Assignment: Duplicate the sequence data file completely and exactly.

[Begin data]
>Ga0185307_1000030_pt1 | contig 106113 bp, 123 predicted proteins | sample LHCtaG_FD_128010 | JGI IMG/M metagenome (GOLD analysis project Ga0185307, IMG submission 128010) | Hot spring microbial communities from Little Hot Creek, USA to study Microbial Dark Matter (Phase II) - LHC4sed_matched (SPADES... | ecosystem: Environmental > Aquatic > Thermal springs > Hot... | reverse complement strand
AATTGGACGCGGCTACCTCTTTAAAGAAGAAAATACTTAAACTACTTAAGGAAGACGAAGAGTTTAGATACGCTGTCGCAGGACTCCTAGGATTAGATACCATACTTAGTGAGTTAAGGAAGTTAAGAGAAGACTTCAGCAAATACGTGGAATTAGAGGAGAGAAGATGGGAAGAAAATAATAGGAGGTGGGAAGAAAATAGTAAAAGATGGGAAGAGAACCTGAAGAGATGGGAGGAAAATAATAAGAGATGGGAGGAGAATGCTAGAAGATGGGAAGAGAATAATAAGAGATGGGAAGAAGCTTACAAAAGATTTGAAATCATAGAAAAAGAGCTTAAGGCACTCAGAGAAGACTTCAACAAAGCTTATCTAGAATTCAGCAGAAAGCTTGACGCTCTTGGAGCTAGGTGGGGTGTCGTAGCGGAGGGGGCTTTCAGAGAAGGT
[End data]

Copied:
>Ga0185307_1000030_pt1 | contig 106113 bp, 123 predicted proteins | sample LHCtaG_FD_128010 | JGI IMG/M metagenome (GOLD analysis project Ga0185307, IMG submission 128010) | Hot spring microbial communities from Little Hot Creek, USA to study Microbial Dark Matter (Phase II) - LHC4sed_matched (SPADES... | ecosystem: Environmental > Aquatic > Thermal springs > Hot... | reverse complement strand
AATTGGACGCGGCTACCTCTTTAAAGAAGAAAATACTTAAACTACTTAAGGAAGACGAAGAGTTTAGATACGCTGTCGCAGGACTCCTAGGATTAGATACCATACTTAGTGAGTTAAGGAAGTTAAGAGAAGACTTCAGCAAATACGTGGAATTAGAGGAGAGAAGATGGGAAGAAAATAATAGGAGGTGGGAAGAAAATAGTAAAAGATGGGAAGAGAACCTGAAGAGATGGGAGGAAAATAATAAGAGATGGGAGGAGAATGCTAGAAGATGGGAAGAGAATAATAAGAGATGGGAAGAAGCTTACAAAAGATTTGAAATCATAGAAAAAGAGCTTAAGGCACTCAGAGAAGACTTCAACAAAGCTTATCTAGAATTCAGCAGAAAGCTTGACGCTCTTGGAGCTAGGTGGGGTGTCGTAGCGGAGGGGGCTTTCAGAGAAGGT